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postgraduate thesis: Dancing to the tunes : the state and the market in cyber-to-physical mobilisation in contemporary China

TitleDancing to the tunes : the state and the market in cyber-to-physical mobilisation in contemporary China
Authors
Advisors
Advisor(s):Chan, CSC
Issue Date2013
PublisherThe University of Hong Kong (Pokfulam, Hong Kong)
Citation
Deng, X. [鄧西里]. (2013). Dancing to the tunes : the state and the market in cyber-to-physical mobilisation in contemporary China. (Thesis). University of Hong Kong, Pokfulam, Hong Kong SAR. Retrieved from http://dx.doi.org/10.5353/th_b5194745
AbstractSituated in the contemporary debate over the implications of the Internet to the contentious politics and authoritarian states, this study is an empirical investigation into the mechanism and the determinants of cyber-to-physical mobilisation in contemporary China. This research compares the mobilization processes of the two cyber-contentious episodes in China, namely the Xiamen PX Event in 2007 and the Sanlu Milk Scandal in 2008. It is grounded on a two-year cyber-ethnographic investigation and in-depth interviews with 14 people differently involved in the respective cyber-contentious episodes. In order to find out why some contentious activities are able to transform into street protests while others of similar nature are contained or even vanish in the cyberspace, this study examines the interactions between the four stakeholders in each contentious episode (i.e., the cyber-protesters, the media, the state power, and the market forces). It highlights the importance of the state power and the market forces in cyber-to-physical mobilisation, and determines the conditions under which cyber-to-physical mobilisation is feasible. This thesis elucidates how the state power and the market forces collectively condition cyber-to-physical mobilisation through the media (both the print and the digital media). The entire mechanism is powered by the tensions between cyber-protesters, the media, the state power and the market forces. The media framing of an incident influences the grievance formation of cyber-protesters, which further determines cyber-to-physical mobilisation. Thus, by manipulating the media framing, the state power or the market forces may control cyber-to-physical mobilisation, although it is not always a success. Based on the mechanism for cyber-to-physical mobilisation, this thesis further ascertains the conditions for cyber-to-physical mobilisation. The two contentious episodes show that cyber-to-physical mobilisation is prohibited when the respective core interests of the state power and the market forces are in complete unity (i.e., national mobilisation and industrial damage are eminent). On the contrary, if cyber-to-physical mobilisation merely triggers controllable regional mobilisation, the state will tolerate it; and if cyber-tophysical mobilisation only costs limited corporate damage, the market forces will allow it. Under such circumstances, cyber-to-physical mobilisation is possible.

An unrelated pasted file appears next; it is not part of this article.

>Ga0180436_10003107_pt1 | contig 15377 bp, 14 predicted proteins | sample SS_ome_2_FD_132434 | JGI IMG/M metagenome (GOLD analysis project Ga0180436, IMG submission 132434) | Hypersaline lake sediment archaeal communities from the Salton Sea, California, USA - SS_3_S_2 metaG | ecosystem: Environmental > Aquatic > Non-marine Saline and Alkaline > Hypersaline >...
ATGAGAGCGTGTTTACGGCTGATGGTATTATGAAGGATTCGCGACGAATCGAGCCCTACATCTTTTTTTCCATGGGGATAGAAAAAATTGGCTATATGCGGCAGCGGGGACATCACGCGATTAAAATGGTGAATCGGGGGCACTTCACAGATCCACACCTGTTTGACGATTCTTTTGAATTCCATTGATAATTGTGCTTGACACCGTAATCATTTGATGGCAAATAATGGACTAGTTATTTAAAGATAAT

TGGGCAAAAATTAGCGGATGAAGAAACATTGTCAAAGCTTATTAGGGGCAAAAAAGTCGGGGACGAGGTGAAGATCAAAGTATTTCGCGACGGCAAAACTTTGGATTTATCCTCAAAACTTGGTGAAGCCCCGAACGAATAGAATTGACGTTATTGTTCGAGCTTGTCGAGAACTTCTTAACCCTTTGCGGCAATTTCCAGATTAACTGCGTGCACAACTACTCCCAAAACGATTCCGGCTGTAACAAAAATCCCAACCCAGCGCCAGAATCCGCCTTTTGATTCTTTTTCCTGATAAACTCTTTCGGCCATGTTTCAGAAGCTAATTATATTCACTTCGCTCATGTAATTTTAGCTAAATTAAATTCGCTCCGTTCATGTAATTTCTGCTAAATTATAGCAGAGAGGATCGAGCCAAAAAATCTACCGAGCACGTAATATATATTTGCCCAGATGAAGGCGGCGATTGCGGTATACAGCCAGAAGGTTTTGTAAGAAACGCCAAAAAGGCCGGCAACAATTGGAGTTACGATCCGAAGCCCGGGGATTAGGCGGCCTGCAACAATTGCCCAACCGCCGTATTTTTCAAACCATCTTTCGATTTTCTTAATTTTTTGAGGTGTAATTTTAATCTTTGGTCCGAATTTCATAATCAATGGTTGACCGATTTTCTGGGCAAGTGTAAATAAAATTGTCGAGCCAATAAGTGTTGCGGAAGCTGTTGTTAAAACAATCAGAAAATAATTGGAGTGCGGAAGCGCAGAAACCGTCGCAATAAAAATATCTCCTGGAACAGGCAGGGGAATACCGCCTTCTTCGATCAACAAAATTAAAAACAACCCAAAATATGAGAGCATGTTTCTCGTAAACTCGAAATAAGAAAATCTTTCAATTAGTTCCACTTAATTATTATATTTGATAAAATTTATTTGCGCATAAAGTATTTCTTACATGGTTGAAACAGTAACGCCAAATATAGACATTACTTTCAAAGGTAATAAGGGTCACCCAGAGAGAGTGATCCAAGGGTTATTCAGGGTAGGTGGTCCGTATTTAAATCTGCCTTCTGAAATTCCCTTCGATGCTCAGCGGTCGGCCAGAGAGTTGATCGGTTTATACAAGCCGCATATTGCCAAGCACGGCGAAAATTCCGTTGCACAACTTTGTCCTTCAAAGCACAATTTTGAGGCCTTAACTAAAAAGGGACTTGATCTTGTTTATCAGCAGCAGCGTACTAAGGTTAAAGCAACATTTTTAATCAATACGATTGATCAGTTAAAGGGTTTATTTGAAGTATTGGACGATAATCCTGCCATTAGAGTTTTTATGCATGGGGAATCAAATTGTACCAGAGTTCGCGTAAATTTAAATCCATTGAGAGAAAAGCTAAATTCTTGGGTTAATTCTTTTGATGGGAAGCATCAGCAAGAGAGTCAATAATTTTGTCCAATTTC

DegreeMaster of Philosophy
SubjectSocial movements - China
Internet and activism - China
Dept/ProgramSociology
Persistent Identifierhttp://hdl.handle.net/10722/197551

 

DC FieldValueLanguage
dc.contributor.advisorChan, CSC-
dc.contributor.authorDeng, Xili-
dc.contributor.author鄧西里-
dc.date.accessioned2014-05-27T23:16:43Z-
dc.date.available2014-05-27T23:16:43Z-
dc.date.issued2013-